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dc.contributor.authorLuelmo-Lautenschlaeger, Reyeses_ES
dc.contributor.authorBlarquez, Olivieres_ES
dc.contributor.authorPérez Díaz, Sebastián es_ES
dc.contributor.authorMorales-Molino, Césares_ES
dc.contributor.authorLópez-Sáez, José Antonioes_ES
dc.contributor.otherUniversidad de Cantabriaes_ES
dc.date.accessioned2020-02-03T16:10:23Z
dc.date.available2020-02-03T16:10:23Z
dc.date.issued2019-10-16es_ES
dc.identifier.issn2571-6255es_ES
dc.identifier.otherREDISCO-HAR2017-88035-Pes_ES
dc.identifier.urihttp://hdl.handle.net/10902/18053
dc.description.abstractLong-term fire ecology can help to better understand the major role played by fire in driving vegetation composition and structure over decadal to millennial timescales, along with climate change and human agency, especially in fire-prone areas such as the Mediterranean basin. Investigating past ecosystem dynamics in response to changing fire activity, climate, and land use, and how these landscape drivers interact in the long-term is needed for efficient nature management, protection, and restoration. The Toledo Mountains of central Spain are a mid-elevation mountain complex with scarce current anthropic intervention located on the westernmost edge of the Mediterranean basin. These features provide a perfect setting to study patterns of late Holocene fire activity and landscape transformation. Here, we have combined macroscopic charcoal analysis with palynological data in three peat sequences (El Perro, Brezoso, and Viñuelas mires) to reconstruct fire regimes during recent millennia and their linkages to changes in vegetation, land use, and climatic conditions. During a first phase (5000?3000 cal. BP) characterized by mixed oak woodlands and low anthropogenic impact, climate exerted an evident influence over fire regimes. Later, the data show two phases of increasing human influence dated at 3000?500 cal. BP and 500 cal. BP?present, which translated into significant changes in fire regimes increasingly driven by human activity. These results contribute to prove how fire regimes have changed along with human societies, being more related to land use and less dependent on climatic cycles.es_ES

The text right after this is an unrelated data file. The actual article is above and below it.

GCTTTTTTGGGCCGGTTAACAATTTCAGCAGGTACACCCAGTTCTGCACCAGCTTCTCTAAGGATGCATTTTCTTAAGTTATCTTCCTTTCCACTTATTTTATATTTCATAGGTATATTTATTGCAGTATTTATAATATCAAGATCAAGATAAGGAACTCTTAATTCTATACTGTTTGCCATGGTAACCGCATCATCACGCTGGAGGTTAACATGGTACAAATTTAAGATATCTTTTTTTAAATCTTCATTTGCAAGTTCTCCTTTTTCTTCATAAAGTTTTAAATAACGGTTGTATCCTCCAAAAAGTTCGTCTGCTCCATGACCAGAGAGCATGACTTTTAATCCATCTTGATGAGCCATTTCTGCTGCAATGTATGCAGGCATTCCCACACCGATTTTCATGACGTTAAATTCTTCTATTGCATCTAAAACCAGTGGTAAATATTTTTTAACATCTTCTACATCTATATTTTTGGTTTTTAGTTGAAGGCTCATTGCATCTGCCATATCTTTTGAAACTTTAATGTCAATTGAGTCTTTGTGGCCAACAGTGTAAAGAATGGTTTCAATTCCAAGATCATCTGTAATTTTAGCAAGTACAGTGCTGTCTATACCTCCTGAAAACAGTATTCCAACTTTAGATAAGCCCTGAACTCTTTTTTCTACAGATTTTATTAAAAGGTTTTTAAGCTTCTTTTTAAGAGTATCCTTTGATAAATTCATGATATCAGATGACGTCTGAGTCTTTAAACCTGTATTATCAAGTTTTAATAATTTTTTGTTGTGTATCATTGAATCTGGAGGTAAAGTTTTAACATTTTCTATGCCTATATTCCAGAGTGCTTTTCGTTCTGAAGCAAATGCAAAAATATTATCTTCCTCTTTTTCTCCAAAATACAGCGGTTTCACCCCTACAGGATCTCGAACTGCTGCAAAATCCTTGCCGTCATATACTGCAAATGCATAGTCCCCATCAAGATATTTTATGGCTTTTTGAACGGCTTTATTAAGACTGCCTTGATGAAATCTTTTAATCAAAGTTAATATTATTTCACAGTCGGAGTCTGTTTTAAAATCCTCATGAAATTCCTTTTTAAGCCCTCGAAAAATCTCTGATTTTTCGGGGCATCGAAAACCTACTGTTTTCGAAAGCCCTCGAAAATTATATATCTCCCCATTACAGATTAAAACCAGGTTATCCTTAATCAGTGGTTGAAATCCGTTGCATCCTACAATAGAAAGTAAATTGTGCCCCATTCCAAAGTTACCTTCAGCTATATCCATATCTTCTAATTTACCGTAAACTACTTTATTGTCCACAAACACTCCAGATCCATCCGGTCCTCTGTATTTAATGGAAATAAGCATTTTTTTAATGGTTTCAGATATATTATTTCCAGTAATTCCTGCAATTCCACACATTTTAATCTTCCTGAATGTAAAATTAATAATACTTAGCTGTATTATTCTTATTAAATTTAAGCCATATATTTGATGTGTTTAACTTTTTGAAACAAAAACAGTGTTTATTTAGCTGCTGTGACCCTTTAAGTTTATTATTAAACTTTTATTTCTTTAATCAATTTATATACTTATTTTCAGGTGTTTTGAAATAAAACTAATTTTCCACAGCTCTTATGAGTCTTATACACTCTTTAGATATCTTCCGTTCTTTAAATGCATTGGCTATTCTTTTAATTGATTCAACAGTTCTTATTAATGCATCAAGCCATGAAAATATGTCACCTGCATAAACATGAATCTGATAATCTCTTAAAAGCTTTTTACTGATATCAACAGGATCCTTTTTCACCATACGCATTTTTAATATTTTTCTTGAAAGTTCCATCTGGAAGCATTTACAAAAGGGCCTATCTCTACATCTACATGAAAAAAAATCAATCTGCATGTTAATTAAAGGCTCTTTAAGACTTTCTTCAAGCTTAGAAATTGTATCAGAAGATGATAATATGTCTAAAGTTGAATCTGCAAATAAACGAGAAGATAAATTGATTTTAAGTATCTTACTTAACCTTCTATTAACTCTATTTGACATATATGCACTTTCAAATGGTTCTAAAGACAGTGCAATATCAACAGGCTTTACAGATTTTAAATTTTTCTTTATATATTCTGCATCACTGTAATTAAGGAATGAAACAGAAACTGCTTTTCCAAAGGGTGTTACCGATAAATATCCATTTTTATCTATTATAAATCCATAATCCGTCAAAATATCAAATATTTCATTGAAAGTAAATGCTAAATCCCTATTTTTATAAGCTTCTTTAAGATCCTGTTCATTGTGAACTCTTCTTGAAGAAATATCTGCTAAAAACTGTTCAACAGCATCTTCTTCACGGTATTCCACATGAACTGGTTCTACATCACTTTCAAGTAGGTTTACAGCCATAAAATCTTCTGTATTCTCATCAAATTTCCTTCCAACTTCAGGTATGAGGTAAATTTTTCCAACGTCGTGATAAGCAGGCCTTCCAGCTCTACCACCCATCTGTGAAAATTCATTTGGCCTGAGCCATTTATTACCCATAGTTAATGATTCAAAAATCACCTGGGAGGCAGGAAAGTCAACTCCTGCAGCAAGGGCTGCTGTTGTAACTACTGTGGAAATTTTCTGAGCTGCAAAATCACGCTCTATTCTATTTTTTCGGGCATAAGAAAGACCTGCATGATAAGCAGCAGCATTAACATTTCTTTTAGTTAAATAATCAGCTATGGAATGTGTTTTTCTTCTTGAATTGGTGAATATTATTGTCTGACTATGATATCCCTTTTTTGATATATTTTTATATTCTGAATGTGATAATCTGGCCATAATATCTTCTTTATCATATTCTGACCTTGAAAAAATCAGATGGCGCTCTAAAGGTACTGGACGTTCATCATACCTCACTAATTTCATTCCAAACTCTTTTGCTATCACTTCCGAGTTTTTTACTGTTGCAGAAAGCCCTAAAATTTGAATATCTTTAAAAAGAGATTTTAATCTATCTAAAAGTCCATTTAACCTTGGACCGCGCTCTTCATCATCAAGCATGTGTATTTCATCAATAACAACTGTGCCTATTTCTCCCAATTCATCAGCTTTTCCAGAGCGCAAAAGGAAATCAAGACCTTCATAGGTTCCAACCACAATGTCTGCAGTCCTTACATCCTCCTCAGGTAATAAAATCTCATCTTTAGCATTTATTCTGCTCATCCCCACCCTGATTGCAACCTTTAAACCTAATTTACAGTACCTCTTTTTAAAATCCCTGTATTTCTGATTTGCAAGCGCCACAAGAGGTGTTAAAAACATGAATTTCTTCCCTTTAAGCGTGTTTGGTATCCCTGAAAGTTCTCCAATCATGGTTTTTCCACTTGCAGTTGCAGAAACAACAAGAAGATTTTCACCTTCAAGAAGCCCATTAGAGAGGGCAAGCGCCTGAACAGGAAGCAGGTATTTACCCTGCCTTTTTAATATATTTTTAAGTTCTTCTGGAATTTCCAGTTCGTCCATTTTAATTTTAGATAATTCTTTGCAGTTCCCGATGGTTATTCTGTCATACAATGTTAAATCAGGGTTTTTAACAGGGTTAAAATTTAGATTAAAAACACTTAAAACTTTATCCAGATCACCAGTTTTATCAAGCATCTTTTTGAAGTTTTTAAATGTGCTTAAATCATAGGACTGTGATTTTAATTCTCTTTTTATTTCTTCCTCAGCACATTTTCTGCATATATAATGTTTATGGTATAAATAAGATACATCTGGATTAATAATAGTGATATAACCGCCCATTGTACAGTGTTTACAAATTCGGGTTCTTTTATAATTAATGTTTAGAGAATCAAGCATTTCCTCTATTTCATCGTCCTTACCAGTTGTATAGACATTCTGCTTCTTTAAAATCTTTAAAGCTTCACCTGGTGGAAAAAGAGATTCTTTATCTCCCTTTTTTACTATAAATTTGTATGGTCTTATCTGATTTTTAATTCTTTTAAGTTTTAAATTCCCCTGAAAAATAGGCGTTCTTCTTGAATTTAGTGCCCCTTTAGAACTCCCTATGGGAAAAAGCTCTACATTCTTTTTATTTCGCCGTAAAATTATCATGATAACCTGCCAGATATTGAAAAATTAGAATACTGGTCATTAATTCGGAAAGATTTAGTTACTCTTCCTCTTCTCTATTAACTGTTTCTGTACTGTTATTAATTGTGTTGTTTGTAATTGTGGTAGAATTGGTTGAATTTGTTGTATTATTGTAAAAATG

dc.description.sponsorshipThis research was funded the project REDISCO-HAR2017-88035-P (Plan Nacional I+D+I, Spanish Ministry of Economy and Competitiveness). Reyes Luelmo-Lautenschlaeger is funded by an Formación del Profesorado Universitario (FPU) grant (Spanish Ministry of Education, Culture, and Sports).es_ES
dc.format.extent23 p.es_ES
dc.language.isoenges_ES
dc.publisherMDPI AGes_ES
dc.rightsAttribution 4.0 International*
dc.rights.urihttp://creativecommons.org/licenses/by/4.0/*
dc.sourceFire 2019, 2(4), 54es_ES
dc.titleThe Iberian Peninsula's Burning Heart' Long-Term Fire History in the Toledo Mountains (Central Spain)es_ES
dc.typeinfo:eu-repo/semantics/articlees_ES
dc.rights.accessRightsopenAccesses_ES
dc.identifier.DOI10.3390/fire2040054es_ES
dc.type.versionpublishedVersiones_ES


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Attribution 4.0 InternationalExcept where otherwise noted, this item's license is described as Attribution 4.0 International